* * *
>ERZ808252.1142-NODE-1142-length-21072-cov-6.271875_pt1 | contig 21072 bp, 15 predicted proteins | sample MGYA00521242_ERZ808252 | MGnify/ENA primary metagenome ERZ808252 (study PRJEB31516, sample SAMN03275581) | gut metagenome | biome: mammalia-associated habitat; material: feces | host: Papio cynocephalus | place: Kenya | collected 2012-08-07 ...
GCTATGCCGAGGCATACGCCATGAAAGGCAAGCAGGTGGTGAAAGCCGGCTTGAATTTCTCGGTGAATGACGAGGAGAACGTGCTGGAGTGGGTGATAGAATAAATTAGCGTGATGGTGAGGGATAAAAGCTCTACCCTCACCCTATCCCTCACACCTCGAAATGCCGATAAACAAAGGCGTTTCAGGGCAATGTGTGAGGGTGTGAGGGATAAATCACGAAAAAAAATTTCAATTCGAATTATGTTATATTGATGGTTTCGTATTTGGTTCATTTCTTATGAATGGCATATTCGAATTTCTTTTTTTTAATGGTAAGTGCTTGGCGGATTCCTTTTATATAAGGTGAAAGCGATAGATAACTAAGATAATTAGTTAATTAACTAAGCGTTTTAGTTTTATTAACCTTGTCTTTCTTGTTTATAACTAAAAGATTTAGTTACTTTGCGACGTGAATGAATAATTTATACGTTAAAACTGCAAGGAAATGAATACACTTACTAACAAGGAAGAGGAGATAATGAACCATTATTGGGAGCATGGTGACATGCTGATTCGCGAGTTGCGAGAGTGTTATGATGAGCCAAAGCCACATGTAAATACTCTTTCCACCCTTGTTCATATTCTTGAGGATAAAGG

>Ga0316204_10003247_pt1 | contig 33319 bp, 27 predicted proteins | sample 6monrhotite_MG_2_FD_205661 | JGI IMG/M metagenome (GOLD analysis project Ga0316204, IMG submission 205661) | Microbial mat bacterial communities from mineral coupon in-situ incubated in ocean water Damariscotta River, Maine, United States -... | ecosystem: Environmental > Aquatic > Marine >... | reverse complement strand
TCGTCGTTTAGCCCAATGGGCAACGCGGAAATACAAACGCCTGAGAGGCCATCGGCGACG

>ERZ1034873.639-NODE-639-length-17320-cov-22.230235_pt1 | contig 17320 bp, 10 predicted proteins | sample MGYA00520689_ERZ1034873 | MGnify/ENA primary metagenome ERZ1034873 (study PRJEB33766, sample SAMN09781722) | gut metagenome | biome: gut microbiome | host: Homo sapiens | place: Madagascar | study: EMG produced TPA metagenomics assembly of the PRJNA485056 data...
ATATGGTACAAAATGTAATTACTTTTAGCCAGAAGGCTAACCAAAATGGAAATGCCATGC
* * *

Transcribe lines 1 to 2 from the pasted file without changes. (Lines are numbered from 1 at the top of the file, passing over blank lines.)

>ERZ808252.1142-NODE-1142-length-21072-cov-6.271875_pt1 | contig 21072 bp, 15 predicted proteins | sample MGYA00521242_ERZ808252 | MGnify/ENA primary metagenome ERZ808252 (study PRJEB31516, sample SAMN03275581) | gut metagenome | biome: mammalia-associated habitat; material: feces | host: Papio cynocephalus | place: Kenya | collected 2012-08-07 ...
GCTATGCCGAGGCATACGCCATGAAAGGCAAGCAGGTGGTGAAAGCCGGCTTGAATTTCTCGGTGAATGACGAGGAGAACGTGCTGGAGTGGGTGATAGAATAAATTAGCGTGATGGTGAGGGATAAAAGCTCTACCCTCACCCTATCCCTCACACCTCGAAATGCCGATAAACAAAGGCGTTTCAGGGCAATGTGTGAGGGTGTGAGGGATAAATCACGAAAAAAAATTTCAATTCGAATTATGTTATATTGATGGTTTCGTATTTGGTTCATTTCTTATGAATGGCATATTCGAATTTCTTTTTTTTAATGGTAAGTGCTTGGCGGATTCCTTTTATATAAGGTGAAAGCGATAGATAACTAAGATAATTAGTTAATTAACTAAGCGTTTTAGTTTTATTAACCTTGTCTTTCTTGTTTATAACTAAAAGATTTAGTTACTTTGCGACGTGAATGAATAATTTATACGTTAAAACTGCAAGGAAATGAATACACTTACTAACAAGGAAGAGGAGATAATGAACCATTATTGGGAGCATGGTGACATGCTGATTCGCGAGTTGCGAGAGTGTTATGATGAGCCAAAGCCACATGTAAATACTCTTTCCACCCTTGTTCATATTCTTGAGGATAAAGG